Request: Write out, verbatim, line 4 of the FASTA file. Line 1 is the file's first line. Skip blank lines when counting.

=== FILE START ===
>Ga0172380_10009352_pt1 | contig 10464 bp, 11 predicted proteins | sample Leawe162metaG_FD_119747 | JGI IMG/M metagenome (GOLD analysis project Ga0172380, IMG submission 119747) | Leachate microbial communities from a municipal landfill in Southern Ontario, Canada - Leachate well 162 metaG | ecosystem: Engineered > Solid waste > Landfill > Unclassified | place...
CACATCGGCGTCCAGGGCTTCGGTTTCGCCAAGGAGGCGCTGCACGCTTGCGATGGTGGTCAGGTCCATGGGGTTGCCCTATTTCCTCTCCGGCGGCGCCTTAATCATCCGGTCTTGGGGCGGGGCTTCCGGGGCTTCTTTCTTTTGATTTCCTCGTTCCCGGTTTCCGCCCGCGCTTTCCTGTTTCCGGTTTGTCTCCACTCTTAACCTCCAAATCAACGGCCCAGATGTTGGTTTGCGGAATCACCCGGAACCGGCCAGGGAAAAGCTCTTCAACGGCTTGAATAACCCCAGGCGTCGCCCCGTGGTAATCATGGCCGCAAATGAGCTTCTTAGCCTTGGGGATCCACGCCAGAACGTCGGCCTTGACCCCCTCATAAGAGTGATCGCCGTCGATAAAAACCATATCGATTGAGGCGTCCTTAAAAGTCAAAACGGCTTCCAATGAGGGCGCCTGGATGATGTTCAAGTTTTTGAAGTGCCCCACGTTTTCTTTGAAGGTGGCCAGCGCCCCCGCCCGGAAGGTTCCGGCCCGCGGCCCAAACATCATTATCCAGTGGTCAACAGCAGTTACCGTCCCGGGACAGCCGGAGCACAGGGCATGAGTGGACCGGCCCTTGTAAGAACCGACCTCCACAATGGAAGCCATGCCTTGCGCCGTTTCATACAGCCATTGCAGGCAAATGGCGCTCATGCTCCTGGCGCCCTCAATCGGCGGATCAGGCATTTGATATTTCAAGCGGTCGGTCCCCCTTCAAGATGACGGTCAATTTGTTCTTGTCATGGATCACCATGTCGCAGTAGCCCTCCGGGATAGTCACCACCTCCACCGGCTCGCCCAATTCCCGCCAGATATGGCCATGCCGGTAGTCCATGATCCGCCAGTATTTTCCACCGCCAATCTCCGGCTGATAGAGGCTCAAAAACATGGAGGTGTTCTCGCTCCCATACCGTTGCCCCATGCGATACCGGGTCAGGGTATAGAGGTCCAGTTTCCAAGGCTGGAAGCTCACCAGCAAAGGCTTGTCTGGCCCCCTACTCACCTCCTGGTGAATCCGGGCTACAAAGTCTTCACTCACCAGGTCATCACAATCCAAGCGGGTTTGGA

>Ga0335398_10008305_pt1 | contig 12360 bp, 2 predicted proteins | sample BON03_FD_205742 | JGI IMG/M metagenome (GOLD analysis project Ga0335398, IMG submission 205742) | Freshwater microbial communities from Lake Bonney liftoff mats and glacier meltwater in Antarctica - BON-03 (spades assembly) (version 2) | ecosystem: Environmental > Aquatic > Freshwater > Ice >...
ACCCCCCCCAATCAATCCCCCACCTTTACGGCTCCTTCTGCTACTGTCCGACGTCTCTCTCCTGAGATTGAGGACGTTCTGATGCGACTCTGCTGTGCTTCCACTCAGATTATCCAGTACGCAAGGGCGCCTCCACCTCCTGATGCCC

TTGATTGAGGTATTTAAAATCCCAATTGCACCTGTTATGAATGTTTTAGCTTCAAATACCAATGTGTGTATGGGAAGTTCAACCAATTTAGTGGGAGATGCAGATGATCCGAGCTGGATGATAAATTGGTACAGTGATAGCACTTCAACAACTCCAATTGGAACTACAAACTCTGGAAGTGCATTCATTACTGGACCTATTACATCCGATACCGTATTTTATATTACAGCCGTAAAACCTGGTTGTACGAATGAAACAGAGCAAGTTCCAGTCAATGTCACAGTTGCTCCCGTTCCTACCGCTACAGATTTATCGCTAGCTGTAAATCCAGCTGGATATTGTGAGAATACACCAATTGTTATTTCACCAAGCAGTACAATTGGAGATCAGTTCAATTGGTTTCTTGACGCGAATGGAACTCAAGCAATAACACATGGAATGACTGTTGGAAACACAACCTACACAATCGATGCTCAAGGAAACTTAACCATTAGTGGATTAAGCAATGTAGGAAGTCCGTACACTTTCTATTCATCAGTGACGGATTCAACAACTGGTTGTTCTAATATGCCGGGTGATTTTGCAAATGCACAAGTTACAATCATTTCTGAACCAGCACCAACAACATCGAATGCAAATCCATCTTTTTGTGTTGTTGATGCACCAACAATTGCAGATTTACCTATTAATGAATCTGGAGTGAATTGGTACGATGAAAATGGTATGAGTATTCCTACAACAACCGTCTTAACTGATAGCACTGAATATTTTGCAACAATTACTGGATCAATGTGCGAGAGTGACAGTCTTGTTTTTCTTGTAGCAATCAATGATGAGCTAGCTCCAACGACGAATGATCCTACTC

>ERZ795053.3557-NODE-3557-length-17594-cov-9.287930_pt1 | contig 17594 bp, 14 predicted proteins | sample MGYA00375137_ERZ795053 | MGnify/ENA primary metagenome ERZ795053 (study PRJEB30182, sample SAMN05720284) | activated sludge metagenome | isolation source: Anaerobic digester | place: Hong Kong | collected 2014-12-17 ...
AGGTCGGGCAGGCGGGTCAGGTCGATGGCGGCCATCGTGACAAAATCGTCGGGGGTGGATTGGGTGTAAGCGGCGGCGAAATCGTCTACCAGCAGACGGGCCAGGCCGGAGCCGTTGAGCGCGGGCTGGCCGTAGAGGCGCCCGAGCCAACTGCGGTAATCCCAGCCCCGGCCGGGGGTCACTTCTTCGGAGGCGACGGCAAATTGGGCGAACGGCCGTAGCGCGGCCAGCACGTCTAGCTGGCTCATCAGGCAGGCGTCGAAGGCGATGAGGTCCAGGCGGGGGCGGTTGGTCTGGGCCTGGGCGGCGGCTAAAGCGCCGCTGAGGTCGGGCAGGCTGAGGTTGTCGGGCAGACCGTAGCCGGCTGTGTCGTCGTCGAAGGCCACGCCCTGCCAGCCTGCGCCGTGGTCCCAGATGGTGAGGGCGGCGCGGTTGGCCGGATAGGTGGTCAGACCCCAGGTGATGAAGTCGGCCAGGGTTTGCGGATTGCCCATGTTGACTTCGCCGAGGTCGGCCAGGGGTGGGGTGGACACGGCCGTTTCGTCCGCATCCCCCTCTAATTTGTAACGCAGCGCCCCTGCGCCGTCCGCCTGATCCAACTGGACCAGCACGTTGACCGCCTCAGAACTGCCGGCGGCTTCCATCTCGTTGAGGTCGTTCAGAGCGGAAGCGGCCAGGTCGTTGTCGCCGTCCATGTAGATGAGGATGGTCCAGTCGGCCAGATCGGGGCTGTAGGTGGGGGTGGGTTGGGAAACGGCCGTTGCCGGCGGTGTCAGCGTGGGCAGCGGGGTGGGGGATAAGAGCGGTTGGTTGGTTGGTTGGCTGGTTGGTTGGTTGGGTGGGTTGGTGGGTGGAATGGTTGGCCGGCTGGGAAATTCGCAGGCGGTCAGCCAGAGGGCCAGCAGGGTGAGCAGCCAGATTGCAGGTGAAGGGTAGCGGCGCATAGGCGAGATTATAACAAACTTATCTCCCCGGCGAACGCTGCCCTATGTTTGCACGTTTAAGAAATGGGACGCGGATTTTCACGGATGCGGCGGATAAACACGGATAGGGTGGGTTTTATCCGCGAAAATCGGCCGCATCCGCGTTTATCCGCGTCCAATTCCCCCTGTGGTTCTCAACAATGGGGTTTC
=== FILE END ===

ACCCCCCCCAATCAATCCCCCACCTTTACGGCTCCTTCTGCTACTGTCCGACGTCTCTCTCCTGAGATTGAGGACGTTCTGATGCGACTCTGCTGTGCTTCCACTCAGATTATCCAGTACGCAAGGGCGCCTCCACCTCCTGATGCCC